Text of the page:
Sharply Divided Gambling Commission Approves Sports Betting at Five Casinos

The Maryland Sports Wagering Application Review Commission approved sportsbook applications from five casinos on Thursday. Screenshot.

After weeks of delay that frustrated the state’s gaming interests, the betting public, and political leaders from both parties, the Maryland Sports Wagering Application Review Commission approved sportsbook applications from five casinos.

With Thursday’s action, Maryland appears to be the 32nd state in the nation where residents can legally place bets on sporting events.

The casinos have already constructed sports bar-style areas inside their facilities in anticipation of winning approval to operate by the state. And although a few regulatory issues remain, it is expected that the five venues will be able to accept on-site wagers on professional and college sports in the next several weeks.

The commission approved sportsbook licenses for Hollywood Casino Perryville, Horseshoe Casino in Baltimore, Live! Casino in Hanover, MGM National Harbor in Oxon Hill, and Ocean Downs Casino in Berlin.

The vote was 5-2, an outcome that reflected broad divisions on the commission.

Because casinos are already overseen by a separate panel, the Maryland Lottery and Gaming Control Commission, the five venues were approved by the SWARC under an “alternate licensing standard” that the General Assembly created earlier this year for use by businesses that have a regulatory track record.

But some members of the commission said it was unfair to give certain operators a head start in a new and potentially lucrative industry. They worried that homegrown start-ups — particularly those owned by women and people of color — will struggle to compete with marquee names like MGM, Live! and Horseshoe.

“The only thing we’re asking is: give us a little more time, so that some of these minority- and women-owned businesses can catch up, and they can start at the same starting point,” said Frank Turner, a former state delegate, his voice rising.

Turner’s concerns echoed those voiced by state lawmakers, particularly his former colleagues in the Legislative Black Caucus, over the last two years. Legislators said they were determined that sports wagering licenses be awarded to a diverse group of businesses, unlike what happened with the distribution of medical marijuana licenses.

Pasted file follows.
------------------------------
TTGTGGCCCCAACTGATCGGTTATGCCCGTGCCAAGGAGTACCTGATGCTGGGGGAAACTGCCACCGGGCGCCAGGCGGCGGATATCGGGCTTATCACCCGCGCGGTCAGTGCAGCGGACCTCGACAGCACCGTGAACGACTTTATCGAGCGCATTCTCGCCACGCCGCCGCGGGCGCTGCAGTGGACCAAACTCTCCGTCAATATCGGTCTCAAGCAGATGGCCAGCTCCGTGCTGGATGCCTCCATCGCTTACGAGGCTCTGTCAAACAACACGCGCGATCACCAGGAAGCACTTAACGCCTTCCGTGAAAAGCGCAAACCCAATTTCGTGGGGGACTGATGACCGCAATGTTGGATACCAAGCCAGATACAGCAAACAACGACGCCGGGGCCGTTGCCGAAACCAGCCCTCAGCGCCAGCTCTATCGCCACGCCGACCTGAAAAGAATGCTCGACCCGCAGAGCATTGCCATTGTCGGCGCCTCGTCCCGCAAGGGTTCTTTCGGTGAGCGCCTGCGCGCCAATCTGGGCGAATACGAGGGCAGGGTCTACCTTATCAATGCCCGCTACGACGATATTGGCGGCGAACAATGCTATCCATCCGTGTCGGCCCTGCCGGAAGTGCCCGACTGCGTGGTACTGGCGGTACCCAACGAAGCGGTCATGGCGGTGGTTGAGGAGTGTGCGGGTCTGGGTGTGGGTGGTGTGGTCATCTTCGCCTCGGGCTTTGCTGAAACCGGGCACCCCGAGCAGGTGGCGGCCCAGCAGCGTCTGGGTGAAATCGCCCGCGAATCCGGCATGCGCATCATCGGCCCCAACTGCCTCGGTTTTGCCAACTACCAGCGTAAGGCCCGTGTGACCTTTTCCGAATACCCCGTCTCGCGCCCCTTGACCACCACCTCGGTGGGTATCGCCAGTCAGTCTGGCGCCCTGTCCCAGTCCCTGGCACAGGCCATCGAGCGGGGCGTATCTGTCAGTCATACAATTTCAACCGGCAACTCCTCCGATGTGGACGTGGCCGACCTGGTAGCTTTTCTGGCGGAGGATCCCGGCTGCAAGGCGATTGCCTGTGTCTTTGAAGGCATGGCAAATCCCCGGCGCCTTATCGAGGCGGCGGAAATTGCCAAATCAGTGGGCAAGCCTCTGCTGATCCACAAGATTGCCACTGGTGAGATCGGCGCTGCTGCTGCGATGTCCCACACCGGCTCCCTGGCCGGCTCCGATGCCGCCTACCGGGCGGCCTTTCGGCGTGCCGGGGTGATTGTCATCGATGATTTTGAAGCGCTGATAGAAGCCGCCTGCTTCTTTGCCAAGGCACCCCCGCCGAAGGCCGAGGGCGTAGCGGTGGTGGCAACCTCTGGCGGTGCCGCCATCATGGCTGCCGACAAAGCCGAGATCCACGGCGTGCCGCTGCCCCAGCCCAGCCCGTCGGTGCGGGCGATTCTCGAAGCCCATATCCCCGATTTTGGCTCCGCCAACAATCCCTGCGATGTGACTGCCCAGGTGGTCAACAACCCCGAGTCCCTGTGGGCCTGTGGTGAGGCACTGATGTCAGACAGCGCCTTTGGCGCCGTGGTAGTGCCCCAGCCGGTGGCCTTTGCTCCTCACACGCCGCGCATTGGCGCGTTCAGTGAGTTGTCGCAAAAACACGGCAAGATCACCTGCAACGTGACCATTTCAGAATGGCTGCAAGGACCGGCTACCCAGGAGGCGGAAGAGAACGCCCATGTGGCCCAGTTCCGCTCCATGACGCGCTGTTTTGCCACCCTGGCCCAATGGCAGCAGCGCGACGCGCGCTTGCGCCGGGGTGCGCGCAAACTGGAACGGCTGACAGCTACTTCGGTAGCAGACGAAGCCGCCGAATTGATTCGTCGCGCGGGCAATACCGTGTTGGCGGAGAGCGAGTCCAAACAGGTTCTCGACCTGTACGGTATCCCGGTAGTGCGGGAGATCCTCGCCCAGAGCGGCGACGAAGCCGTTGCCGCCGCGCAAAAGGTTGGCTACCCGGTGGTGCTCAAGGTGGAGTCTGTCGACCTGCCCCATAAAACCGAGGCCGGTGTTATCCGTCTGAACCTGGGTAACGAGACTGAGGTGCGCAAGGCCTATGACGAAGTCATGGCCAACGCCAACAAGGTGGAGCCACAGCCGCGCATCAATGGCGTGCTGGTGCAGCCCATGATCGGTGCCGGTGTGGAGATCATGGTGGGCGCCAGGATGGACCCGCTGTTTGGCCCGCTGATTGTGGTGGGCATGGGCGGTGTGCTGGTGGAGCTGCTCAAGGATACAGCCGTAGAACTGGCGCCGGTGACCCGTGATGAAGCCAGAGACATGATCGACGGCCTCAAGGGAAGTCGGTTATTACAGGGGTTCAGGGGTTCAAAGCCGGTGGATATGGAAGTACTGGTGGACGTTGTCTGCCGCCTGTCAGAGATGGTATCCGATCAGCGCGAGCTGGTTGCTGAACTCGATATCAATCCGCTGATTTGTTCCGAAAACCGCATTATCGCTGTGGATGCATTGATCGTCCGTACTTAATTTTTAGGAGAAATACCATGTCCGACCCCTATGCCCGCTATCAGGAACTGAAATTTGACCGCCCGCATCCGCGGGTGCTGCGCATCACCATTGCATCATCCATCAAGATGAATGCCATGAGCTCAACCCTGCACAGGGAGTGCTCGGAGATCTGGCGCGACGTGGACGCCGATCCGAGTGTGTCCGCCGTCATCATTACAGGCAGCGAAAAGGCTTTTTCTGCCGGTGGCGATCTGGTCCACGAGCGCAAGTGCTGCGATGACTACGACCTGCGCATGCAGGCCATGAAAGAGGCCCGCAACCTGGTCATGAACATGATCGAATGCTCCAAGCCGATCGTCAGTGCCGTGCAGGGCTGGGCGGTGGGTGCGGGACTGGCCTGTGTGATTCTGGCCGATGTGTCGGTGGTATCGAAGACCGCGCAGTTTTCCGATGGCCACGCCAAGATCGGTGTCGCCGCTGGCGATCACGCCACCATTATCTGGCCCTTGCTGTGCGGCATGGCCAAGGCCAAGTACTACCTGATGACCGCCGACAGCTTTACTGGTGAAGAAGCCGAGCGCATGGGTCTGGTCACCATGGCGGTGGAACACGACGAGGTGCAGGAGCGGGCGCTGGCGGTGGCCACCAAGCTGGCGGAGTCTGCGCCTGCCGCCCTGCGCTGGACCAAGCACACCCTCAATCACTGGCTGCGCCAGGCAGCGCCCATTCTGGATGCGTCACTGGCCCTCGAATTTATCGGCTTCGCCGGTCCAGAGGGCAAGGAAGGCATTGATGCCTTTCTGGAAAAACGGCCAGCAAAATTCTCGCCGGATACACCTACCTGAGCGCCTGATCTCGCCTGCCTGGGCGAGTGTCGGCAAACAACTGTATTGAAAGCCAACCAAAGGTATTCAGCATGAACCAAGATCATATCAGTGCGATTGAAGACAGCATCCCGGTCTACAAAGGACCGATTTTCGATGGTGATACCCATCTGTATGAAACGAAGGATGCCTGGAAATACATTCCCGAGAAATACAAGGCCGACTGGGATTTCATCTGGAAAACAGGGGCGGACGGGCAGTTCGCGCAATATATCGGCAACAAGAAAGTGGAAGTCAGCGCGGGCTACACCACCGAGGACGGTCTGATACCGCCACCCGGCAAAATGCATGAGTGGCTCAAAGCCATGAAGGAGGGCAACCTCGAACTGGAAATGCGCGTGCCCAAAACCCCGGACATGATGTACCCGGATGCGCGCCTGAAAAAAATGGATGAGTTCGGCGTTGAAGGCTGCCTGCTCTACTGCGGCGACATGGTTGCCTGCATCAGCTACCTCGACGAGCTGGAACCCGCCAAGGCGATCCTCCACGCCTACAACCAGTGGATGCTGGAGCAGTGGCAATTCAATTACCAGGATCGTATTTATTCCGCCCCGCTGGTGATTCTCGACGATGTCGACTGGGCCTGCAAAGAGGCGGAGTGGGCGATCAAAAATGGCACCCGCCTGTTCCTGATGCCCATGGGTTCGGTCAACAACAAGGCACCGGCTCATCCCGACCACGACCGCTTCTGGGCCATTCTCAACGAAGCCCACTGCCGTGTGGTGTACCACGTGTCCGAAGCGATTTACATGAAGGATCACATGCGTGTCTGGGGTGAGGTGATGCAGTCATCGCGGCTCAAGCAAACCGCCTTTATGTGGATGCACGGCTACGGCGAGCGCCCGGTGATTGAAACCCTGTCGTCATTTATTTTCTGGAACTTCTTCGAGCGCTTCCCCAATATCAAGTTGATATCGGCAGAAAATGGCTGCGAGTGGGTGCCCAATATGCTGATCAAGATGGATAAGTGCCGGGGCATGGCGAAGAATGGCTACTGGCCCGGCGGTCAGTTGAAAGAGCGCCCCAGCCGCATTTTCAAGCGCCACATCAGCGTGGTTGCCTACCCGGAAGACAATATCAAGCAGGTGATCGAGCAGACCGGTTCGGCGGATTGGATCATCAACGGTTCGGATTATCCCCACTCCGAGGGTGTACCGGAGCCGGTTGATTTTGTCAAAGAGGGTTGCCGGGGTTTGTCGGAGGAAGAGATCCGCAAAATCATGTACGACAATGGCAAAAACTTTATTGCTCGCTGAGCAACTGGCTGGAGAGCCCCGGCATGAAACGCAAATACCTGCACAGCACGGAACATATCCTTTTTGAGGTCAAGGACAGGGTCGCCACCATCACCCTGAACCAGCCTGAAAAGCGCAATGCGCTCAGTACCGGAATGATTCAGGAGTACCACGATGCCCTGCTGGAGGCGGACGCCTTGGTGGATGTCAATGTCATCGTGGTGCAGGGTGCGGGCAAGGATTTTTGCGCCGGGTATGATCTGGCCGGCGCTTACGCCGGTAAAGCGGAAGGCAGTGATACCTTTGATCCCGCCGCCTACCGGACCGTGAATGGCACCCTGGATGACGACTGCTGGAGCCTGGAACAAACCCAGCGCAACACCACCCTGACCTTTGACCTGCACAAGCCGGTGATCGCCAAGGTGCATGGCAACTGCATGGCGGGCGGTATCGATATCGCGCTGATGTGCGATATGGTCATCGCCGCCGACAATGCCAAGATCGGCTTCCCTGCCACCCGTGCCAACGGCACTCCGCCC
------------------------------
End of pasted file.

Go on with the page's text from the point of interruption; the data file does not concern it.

“[W]e don’t ever seem to start at the same start point that everybody else does — and then we get left behind, just like we did with the cannabis,” Turner said. “We get left behind!”

Commission members Rosie Allen-Herring, CEO of the United Way of the National Capital Area, said it is “certainly not ideal” that the SWARC is required approve license applications submitted by any of the 17 businesses identified in the statute. The 17 include the state’s casinos, horse tracks, sports stadiums and others.

“I’m troubled that we don’t have more minority interest at the ready, but what troubles me more, quite honestly, is that I’m not certain where the pipeline is,” she said.

Allen-Herring voted to grant sportsbook licenses to the casinos, but she said she is determined to see a more diverse applicant pool in the near future.

“The only reason I can remain on this commission is if we put forth the effort to ensure that minority- and women-owned businesses have the ability to be in the pipeline, to be considered, to be considered sooner, quicker and faster,” she said.

During a staff briefing before the vote, the commission was told that female- and minority-owned bars and restaurants are working on applications, but none are as far along as the five casinos, whose applications were approved by the lottery and gaming commission in October.

“These license are being dealt with as they come in,” said Cezar “Cid” Froelich, a gaming consultant working with the state. “So some of these license applications came in at a later date.”

Following the vote, John A. Martin, director of the Maryland Lottery and Gaming Control Agency, said he hoped to have required financial, security, personnel and operational reviews completed for each casino in the next 30-45 days, allowing them to open their doors in time for the NFL playoffs.

“We’re in uncharted waters. We’ve never done this as a state before,” said E. Randolph Marriner, chairman of the lottery and gaming commission. “Were there some bumps? Of course there were. I’m just happy at where we are today.”

Gov. Lawrence J. Hogan Jr. (R) criticized the SWARC in the weeks leading up to Thursday’s vote for not moving the applications more quickly. This week three of the five casinos and the Prince George’s County Council urged the panel to sign-off on the five applications promptly.

They said approvals would increase state revenue and job opportunities, and would stop the flow of Maryland dollars to neighboring states that have moved more quickly to stand up their sports betting industry.

Companies that aren’t named in state law haven’t been able to apply for a license because regulations have yet to be crafted. The same holds true for firms that operate mobile betting apps. Staff said that process will likely take months to complete.

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